We analyzed TDR and ADR overall proportions between 1981 and 2019, although we only used the years 1995–2019, divided into three time periods (1995–2002; 2003–2010, and 2011–2019), to compute TDR and ADR trends, since the absolute number before 1995 was smaller than 10 patients per year. We also analyzed TDR and ADR proportions in countries of follow-up. For this analysis, we limited the analyses to the last 10 years divided into two time periods (2008–2012 and 2013–2019).
HIV-1 subtyping was performed using the consensus of the result obtained based on three different subtyping tools: Rega HIV Subtyping Tool version 3.461 (Pineda-Peña et al., 2013), COMET: adaptive context-based modeling for HIV-12 (Struck et al., 2014) and SCUEAL.3
New variables were created according to:
• Migrant/Native—based on country of origin and country of follow-up (if country of origin and country of follow-up is the same, then patient was classified as native; otherwise as migrant)
• Age at Drug Resistance Test—based on the difference between year of birth and date of the first drug resistance test;
• Region of Origin—based on country of origin;
• Treatment Status at Date of First Drug Resistance Test—based on the difference between sample collection date for first drug resistance test and start date of first therapy:
ART-naïve → patients who had a sample collection date for first drug resistance test before the start date of first therapy
ART-experienced → patients who had a sample collection date for first drug resistance test after the start date of first therapy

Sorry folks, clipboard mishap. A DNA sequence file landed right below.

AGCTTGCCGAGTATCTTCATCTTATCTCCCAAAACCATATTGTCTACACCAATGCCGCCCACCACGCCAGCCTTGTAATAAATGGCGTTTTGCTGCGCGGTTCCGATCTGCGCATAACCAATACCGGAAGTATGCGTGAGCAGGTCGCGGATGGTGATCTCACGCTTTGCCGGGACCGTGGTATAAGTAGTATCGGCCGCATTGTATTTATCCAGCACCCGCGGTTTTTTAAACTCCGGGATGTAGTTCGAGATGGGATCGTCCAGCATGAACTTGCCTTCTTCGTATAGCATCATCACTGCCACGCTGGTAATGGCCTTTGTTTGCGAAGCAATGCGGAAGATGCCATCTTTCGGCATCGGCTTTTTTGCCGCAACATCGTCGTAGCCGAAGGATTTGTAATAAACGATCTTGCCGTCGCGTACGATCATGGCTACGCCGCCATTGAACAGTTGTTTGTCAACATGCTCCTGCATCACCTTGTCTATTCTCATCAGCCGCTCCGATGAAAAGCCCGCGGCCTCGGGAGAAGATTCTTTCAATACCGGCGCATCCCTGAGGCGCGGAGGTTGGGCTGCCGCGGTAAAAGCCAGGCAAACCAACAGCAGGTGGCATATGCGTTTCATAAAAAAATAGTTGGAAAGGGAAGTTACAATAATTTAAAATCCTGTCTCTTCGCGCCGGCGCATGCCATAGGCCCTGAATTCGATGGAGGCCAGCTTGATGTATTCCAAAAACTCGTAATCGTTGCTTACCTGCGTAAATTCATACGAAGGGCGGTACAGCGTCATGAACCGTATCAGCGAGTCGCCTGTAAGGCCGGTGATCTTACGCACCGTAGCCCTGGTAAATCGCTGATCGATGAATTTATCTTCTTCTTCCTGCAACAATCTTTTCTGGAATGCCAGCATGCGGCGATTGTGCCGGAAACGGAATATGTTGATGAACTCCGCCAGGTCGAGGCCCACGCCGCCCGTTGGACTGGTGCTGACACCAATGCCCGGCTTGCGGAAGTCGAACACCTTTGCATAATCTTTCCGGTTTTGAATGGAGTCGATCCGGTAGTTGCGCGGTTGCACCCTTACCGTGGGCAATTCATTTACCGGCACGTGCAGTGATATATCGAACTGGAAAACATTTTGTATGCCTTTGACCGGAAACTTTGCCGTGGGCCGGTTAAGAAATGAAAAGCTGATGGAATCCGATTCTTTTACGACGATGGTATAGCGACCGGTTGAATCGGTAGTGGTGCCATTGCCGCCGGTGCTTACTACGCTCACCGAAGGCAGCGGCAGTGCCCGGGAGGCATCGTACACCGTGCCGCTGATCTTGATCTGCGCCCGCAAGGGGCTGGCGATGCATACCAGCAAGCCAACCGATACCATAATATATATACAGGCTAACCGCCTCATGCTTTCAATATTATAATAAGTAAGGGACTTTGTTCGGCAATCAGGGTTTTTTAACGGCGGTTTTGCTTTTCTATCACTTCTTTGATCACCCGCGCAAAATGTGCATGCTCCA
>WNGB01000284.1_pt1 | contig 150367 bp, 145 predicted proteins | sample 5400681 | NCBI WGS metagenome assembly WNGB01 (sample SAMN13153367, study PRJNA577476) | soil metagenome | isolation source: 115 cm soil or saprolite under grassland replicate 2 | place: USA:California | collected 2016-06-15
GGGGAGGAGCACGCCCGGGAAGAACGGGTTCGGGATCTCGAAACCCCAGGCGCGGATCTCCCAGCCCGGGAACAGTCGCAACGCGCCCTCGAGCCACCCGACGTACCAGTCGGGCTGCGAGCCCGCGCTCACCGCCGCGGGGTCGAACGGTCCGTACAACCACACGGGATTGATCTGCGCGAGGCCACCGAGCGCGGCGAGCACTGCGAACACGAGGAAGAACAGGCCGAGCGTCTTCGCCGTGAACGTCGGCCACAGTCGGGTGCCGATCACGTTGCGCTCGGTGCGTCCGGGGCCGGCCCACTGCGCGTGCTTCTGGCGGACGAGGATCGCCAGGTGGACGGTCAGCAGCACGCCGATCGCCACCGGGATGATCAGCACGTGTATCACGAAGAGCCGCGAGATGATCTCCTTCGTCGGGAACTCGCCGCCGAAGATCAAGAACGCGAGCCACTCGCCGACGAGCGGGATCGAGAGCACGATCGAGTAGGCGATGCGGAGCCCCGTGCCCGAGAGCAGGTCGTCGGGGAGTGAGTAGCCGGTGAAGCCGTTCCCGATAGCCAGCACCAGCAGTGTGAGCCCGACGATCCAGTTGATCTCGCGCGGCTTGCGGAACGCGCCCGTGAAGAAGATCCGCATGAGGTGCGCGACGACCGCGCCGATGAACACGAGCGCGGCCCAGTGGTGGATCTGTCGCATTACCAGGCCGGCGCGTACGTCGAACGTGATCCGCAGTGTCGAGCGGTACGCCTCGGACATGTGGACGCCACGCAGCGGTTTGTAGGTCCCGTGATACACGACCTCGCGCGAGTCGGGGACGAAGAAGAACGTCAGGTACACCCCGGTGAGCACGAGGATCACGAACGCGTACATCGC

• Recentness of infection—based on ambiguity rate of genomic sequences. We defined as Chronic if the ambiguity rate was higher than 0.45% otherwise was defined as Recent infection, as previously described (Andersson et al., 2013).
LP vs NLP at HIV diagnosis- based on CD4 count, LP were defined as patients with a baseline CD4 count ≤ 350 cells/mm3 and NLP were defined as patients with baseline CD4 count > 350 cells/mm3 (Antinori et al., 2011).
The proportion and median [interquartile range (IQR)] were calculated for every categorical and continuous variable, respectively. The treatment status variable was compared with the categorical variables with the Chi-square test and continuous variables with the Mann-Whitney U test. Also, we analyzed the trends over time for the overall TDR and ADR through logistic regression models. Data was analyzed using RStudio (Version 1.2.5033).
Characteristics of European Population
Among the 26,973 HIV-1 infected patients included in the analysis, 11,581 (42.9%) were ART-naïve patients and 15,392 (57.1%) were ART-experienced patients. Other socio-demographic characteristics of the population of patients has been analyzed and described in “Determinants of Determinants of HIV-1 Late Presentation in Patients Followed in Europe” (Miranda et al., 2021).